Turns out some people are pretty out of touch when it comes to their weight. A new Gallup survey shows only 36% of Americans think they're overweight. That's not even close to the 69% of adults in the U.S. who actually are overweight or obese, according to the Centers for Disease Control and Prevention. Talk about a reality check.
And this isn't the first time Americans have guessed wrong: A review of 69 studies published in the journal Pediatrics found that nearly 51% of parents with overweight or obese children underestimated their kid's weight. The researchers in that study said it's likely that prevalence of overweight kids skewed the parents' perceptions of what's normal.
All the more reason to learn what it really means to be overweight and obese. A quick way to figure it out is to calculate your Body Mass Index (BMI). It's a measure of body fat that factors in your height and weight. A BMI of 25 or more will put you into the overweight category, while a score above 30 means you're in obese territory. A normal BMI is between 18.5 and 24.9.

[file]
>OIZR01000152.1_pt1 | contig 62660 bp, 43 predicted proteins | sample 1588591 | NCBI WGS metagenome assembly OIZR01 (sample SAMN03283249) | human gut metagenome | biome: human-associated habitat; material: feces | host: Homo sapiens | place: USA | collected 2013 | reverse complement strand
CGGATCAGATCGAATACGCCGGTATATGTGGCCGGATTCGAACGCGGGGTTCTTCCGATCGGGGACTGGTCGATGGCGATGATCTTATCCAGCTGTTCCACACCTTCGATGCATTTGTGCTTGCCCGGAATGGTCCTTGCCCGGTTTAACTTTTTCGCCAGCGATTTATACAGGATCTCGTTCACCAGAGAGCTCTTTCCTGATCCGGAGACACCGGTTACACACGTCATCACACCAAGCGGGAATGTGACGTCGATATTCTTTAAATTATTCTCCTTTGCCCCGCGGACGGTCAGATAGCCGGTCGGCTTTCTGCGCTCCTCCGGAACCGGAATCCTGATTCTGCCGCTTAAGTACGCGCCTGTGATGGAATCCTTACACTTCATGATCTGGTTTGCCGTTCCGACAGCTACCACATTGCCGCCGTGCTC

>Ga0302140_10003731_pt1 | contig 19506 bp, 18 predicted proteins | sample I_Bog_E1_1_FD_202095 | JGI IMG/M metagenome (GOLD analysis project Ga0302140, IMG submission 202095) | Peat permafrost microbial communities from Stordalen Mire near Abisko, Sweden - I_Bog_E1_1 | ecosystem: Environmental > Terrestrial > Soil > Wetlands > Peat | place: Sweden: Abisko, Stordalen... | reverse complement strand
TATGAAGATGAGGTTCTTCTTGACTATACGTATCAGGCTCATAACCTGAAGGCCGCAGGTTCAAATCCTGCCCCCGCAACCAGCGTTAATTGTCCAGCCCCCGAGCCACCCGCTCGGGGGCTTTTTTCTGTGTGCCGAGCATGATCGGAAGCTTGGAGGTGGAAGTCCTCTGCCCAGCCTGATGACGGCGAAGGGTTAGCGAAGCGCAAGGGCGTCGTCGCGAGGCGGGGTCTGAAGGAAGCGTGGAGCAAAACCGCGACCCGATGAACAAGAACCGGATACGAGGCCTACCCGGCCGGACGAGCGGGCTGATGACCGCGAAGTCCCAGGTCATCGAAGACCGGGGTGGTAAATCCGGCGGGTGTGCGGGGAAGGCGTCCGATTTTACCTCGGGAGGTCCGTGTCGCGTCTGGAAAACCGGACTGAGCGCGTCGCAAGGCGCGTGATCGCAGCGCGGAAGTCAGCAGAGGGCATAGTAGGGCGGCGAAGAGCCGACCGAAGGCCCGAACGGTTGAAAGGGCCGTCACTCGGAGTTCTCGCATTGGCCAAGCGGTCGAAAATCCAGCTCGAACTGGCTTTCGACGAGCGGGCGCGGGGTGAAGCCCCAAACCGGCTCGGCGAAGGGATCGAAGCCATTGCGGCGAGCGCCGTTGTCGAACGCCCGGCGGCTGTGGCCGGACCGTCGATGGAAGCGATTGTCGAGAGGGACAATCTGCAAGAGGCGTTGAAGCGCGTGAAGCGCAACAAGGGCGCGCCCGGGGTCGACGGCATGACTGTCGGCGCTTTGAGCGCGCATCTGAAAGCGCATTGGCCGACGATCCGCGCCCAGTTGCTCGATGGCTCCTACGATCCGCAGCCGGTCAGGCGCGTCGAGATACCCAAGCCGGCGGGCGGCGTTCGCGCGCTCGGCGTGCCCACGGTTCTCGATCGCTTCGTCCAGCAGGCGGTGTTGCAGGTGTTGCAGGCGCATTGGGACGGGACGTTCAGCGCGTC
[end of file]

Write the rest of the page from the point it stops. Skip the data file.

While BMI is easy to calculate, it does have its limitations. For one, it may overestimate body fat in athletes or anyone with a muscular build.
Though BMI isn't a perfect measure, it's still a good place to start if you're unsure of where you stand.